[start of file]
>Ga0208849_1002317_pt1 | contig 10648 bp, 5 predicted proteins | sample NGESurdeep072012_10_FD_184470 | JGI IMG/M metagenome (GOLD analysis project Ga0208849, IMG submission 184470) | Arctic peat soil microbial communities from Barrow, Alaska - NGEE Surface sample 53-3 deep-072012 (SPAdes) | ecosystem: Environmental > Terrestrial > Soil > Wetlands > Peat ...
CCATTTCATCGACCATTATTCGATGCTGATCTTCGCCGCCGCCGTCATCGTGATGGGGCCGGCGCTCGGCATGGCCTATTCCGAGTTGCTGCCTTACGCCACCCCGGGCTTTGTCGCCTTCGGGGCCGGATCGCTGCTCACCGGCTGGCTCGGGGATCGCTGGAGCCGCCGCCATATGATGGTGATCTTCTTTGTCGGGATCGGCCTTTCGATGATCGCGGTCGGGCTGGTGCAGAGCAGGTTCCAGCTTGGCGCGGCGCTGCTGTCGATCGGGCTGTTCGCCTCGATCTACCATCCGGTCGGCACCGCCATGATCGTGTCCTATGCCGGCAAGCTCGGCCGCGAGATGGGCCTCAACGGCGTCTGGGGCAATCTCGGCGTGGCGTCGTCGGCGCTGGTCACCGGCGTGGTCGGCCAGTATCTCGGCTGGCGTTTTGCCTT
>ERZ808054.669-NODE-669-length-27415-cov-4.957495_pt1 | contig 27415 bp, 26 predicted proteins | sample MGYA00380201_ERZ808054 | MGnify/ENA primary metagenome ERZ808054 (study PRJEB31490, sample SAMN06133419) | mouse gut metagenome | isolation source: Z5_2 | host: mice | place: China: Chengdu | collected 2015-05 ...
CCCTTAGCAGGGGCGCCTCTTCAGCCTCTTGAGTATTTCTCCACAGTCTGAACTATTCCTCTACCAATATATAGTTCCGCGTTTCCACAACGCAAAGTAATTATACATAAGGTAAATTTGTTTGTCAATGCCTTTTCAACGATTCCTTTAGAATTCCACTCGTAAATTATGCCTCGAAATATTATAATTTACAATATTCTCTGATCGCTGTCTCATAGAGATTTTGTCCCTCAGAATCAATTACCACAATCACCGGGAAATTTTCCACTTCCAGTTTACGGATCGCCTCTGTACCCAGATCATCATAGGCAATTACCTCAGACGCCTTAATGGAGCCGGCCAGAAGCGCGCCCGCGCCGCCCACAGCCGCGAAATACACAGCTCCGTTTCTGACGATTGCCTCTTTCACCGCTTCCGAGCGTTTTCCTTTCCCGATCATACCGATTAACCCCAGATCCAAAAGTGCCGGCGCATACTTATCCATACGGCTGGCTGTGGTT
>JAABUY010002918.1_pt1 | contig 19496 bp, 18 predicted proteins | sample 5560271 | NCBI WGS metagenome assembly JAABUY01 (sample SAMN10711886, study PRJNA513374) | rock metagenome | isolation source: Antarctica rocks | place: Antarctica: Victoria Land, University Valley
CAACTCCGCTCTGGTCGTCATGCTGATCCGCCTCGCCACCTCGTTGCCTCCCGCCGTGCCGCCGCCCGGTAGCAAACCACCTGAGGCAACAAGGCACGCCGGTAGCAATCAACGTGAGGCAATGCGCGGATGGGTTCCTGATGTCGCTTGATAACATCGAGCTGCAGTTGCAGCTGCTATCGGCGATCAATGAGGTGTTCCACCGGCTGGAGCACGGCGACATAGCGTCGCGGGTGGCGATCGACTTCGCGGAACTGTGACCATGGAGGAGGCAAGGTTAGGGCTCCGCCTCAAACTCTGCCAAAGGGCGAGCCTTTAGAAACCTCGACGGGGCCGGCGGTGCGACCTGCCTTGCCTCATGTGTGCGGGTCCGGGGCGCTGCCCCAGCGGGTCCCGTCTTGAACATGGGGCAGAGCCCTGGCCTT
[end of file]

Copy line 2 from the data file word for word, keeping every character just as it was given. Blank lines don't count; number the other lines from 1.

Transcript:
CCATTTCATCGACCATTATTCGATGCTGATCTTCGCCGCCGCCGTCATCGTGATGGGGCCGGCGCTCGGCATGGCCTATTCCGAGTTGCTGCCTTACGCCACCCCGGGCTTTGTCGCCTTCGGGGCCGGATCGCTGCTCACCGGCTGGCTCGGGGATCGCTGGAGCCGCCGCCATATGATGGTGATCTTCTTTGTCGGGATCGGCCTTTCGATGATCGCGGTCGGGCTGGTGCAGAGCAGGTTCCAGCTTGGCGCGGCGCTGCTGTCGATCGGGCTGTTCGCCTCGATCTACCATCCGGTCGGCACCGCCATGATCGTGTCCTATGCCGGCAAGCTCGGCCGCGAGATGGGCCTCAACGGCGTCTGGGGCAATCTCGGCGTGGCGTCGTCGGCGCTGGTCACCGGCGTGGTCGGCCAGTATCTCGGCTGGCGTTTTGCCTT